Directed subgraph for community \({\cal{C}}_4\)

The first plot (Fig. 7) is related to the M5S community and shows a strongly connected block of (mostly non-verified) nodes that retweet among themselves and with the verified accounts of the community, the most central of which are the Twitter accounts of the newspaper Il Fatto Quotidiano and its journalists Marco Travaglio, Peter Gomez and Antonio Padellaro. In the other communities journalists and newspapers do not form such a strong core. It is interesting to note that the M5S political leader Luigi Di Maio does not belong to this central community but is located in a small community outside this large component.

The second plot represents the purple community (see Fig. 8). The most central nodes are the verified accounts of newspapers (see for example La Repubblica or Il Corriere della Sera) and information channels (such as Sky TG24, Tg La7, Agenzia Ansa or Rainews). Some politicians such as Pietro Grasso or Giuseppe Civati are present in this group, together with the political parties of Rifondazione and an extreme-left party (which account is not verified). These politicians represent the most extreme, left-leaning orientation who have not encountered a commonality of interests and supporters with the accounts in the community of Partito Democratico and therefore they belong to different communities.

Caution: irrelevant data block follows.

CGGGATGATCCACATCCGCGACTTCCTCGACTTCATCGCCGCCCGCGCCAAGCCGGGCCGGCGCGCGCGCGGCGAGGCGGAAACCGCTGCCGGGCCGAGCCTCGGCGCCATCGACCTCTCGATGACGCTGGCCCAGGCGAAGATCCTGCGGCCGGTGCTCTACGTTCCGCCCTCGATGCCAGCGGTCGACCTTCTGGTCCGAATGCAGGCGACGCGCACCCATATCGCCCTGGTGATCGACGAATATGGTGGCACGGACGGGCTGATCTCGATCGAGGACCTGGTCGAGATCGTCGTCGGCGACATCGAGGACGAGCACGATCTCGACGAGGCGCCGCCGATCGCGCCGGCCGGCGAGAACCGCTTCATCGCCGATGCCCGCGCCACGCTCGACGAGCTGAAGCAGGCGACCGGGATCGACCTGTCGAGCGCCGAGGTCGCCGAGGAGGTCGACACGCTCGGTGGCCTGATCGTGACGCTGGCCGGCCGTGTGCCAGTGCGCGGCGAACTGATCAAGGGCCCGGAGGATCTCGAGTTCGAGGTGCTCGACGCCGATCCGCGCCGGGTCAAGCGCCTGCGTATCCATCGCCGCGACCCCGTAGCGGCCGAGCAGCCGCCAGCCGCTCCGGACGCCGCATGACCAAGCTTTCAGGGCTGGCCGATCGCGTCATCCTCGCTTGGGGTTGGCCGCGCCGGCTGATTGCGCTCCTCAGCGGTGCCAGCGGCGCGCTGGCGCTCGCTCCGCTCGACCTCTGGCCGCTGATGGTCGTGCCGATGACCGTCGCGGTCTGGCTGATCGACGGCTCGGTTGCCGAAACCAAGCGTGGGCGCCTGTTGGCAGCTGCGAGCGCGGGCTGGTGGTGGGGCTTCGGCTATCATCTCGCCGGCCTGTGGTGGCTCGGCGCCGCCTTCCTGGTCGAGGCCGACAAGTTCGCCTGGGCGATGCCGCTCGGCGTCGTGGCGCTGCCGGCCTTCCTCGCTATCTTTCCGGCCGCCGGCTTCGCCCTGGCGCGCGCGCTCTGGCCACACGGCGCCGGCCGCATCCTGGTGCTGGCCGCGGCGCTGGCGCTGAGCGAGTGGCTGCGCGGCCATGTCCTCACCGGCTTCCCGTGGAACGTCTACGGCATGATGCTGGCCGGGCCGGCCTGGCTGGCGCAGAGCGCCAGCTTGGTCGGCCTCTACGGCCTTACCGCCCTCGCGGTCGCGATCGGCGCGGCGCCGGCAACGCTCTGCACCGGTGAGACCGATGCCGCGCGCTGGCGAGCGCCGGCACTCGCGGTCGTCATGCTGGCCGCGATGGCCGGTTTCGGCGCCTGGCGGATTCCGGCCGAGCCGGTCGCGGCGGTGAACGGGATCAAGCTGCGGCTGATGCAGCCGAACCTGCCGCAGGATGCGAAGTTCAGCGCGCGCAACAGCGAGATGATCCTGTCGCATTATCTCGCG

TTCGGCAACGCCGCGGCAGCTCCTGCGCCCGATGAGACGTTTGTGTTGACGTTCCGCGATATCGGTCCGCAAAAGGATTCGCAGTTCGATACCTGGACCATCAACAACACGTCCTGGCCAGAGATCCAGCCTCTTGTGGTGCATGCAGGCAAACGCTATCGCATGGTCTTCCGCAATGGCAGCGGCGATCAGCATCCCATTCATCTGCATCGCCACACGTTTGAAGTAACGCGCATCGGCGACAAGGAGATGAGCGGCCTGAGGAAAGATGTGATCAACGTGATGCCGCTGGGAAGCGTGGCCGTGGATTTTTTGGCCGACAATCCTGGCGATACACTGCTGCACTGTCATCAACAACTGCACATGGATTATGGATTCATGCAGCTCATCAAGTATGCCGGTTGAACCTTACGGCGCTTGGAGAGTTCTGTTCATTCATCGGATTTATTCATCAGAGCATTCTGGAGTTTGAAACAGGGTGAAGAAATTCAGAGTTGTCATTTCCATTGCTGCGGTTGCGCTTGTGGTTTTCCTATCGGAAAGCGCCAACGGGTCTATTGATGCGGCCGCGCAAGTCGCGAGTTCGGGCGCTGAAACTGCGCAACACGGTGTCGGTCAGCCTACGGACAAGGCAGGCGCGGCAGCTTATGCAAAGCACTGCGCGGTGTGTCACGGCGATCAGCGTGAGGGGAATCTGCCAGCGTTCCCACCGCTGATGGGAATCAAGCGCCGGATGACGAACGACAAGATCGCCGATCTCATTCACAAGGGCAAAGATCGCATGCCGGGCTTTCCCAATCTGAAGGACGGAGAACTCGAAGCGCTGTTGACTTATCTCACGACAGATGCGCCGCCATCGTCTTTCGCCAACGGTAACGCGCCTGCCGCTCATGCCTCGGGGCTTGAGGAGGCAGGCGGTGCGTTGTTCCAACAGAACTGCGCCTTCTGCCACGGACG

In the plot associated to the left-leaning community (see Fig. 9) we identify a central block of mostly non-verified users. The most retweeted figures are Matteo Renzi and the account of Partito Democratico, as shown by their high values of out-degrees. The remaining verified nodes are mostly well-known characters in the political scenario (such as Maria Elena Boschi and Carlo Calenda), as well as newspapers (see for example Il Foglio or IlSole24Ore). Among the non-verified users we have the accounts of the Partito Democratico political parties related to the areas of Milan and Rome.